Global Supply Chains
The Complicated Road Back to “Normal”
It feels that the pandemic has made changes to just about everything in daily life. Not only have our routines changed, but we have also been put on a steep learning curve of new concepts. First, there was a need to get up to speed on disease prevention (e.g., transmission rates, viral loads, and how mRNA vaccines worked) as well as hospital capacity. As we shifted from commuting to offices and schools to working and learning remotely, we needed to get up to speed on home technology and remote applications. Lockdowns and quarantine orders meant the hunt for basic goods such as toilet paper and cleaning supplies became challenging, and suddenly economics and supply chain disruptions became part of our daily news feed.
We have also learned the global supply chains we thought were optimized and secure were actually riskier than we originally thought. The shift over the past 40+ years to just-in-time inventory and global manufacturing generated benefits for consumers, corporates, and governments. However, the pandemic added a new set of unforeseen challenges. On the supply side, border closings and lockdowns kept production sites shuttered, while on the demand side consumers who could not spend on thing like vacations and dining out, increased their spending on durable goods. As businesses tried to fill this demand, they found they weren’t able to secure intermediate goods or ingredients needed for production, and the typically smooth cadence of trade flows became uneven, leading to supply chain disruptions.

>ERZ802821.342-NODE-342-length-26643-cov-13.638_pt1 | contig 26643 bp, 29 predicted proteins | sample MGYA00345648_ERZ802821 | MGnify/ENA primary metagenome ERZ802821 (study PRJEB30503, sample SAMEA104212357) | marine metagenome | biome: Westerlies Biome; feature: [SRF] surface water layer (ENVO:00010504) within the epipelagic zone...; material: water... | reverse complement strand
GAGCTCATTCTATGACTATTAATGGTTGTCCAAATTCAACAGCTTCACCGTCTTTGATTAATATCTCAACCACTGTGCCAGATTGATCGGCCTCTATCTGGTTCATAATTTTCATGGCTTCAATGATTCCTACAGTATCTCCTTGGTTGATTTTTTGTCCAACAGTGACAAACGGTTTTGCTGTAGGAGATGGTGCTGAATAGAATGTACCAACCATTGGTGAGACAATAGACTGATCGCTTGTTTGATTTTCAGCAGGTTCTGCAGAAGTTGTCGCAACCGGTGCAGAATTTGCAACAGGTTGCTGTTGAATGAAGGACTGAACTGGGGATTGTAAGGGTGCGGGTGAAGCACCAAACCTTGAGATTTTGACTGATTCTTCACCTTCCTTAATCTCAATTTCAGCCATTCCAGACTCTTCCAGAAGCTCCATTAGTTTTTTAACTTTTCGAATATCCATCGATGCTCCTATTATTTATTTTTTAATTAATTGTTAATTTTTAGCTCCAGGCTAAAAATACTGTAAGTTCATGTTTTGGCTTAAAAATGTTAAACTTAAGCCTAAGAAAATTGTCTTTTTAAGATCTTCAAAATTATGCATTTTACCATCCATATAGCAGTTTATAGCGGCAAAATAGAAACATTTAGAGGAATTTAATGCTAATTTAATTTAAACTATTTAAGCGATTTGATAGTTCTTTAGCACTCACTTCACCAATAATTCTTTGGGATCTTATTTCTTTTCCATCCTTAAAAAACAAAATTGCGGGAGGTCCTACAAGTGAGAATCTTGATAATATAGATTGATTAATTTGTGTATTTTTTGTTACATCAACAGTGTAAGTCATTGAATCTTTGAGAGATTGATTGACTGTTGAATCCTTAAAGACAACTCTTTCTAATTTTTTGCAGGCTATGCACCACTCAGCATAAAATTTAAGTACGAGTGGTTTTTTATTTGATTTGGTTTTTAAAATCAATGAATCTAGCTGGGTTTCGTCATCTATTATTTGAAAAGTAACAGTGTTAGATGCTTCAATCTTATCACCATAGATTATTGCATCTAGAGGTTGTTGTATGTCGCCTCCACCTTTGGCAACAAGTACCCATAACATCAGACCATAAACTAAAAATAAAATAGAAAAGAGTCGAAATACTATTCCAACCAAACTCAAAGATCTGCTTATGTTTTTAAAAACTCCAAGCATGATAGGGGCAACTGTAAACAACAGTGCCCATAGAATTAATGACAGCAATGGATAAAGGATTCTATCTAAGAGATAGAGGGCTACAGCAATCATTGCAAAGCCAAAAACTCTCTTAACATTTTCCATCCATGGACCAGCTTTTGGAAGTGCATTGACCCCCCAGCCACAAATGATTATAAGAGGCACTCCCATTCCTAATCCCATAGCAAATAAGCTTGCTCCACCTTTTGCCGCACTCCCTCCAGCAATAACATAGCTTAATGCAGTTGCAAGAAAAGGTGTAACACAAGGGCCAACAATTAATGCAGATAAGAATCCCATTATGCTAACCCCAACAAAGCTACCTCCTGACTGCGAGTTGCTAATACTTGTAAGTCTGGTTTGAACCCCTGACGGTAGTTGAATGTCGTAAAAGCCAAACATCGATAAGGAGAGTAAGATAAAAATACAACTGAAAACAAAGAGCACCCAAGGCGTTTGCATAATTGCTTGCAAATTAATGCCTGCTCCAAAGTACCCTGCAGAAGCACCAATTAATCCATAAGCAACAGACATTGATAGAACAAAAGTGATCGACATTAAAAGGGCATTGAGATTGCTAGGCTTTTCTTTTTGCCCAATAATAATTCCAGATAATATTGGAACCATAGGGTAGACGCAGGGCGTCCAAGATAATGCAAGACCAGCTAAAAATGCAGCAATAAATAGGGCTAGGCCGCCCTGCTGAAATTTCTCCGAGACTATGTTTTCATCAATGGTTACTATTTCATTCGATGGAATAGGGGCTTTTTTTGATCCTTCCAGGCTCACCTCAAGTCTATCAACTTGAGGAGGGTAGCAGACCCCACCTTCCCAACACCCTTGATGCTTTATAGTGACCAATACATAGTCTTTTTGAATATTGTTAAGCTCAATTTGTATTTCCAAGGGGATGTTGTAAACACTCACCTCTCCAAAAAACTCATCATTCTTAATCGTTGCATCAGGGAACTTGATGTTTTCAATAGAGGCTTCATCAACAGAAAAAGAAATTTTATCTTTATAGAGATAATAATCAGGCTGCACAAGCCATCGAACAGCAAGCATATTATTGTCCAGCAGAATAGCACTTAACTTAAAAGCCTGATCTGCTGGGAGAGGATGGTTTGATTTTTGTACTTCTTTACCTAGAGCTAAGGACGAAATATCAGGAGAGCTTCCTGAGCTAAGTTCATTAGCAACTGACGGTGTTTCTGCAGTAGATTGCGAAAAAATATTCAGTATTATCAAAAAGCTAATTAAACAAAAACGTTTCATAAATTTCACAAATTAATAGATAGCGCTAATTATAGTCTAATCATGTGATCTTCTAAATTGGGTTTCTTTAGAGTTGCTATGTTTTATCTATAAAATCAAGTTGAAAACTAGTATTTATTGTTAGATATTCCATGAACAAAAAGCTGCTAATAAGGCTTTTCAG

Citi’s Global Chief Economist Nathan Sheets identifies six macroeconomic factors that have come into play and disrupted global supply chains: (1) supply-chain management practices, (2) a shift in consumption toward goods, (3) massive monetary and fiscal stimulus by the public sector spurring aggregate demand, (4) the emergence of the Delta variant, (5) a shortage of available workers, and (6) commodity shocks that amplified other supply-side pressures.
Because more than one cause or event got us to our current situation, one single solution will not relieve the stress. Ultimately, the overall solution to resolving supply chain disruptions is tied to improvement in the pandemic. Addressing the other macroeconomic issues will take time, but we are already seeing key indicators improve — e.g., congestion issues at U.S. ports, and prices in energy markets and commodities. Without any other major setbacks, we believe supply chain issues should feel better in the first half of 2022 but probably won’t get back to normal until well into 2022 and beyond.
Over the next year or so, corporates will also likely take some time to review their supply chains and make changes based on lessons from the pandemic. These may include embracing digitization; placing a greater emphasis on long-term alliances and partnerships with suppliers; holding larger inventory buffers, especially for critical components; simplifying and bringing supply chains closer to home; and decreasing the amount of global integration to protect themselves from the next shock.
To get an “on the ground” view, we talk to Shahmir Khaliq, the Global Head of Citi’s Treasury and Trade Solutions division, about strategies to mitigate today’s supply chain challenges; and the importance of both working capital management and environmental, social, and governance (ESG) on global supply chains.
Authors: Nathan Sheets,Helen Krause,Shahmir Khaliq,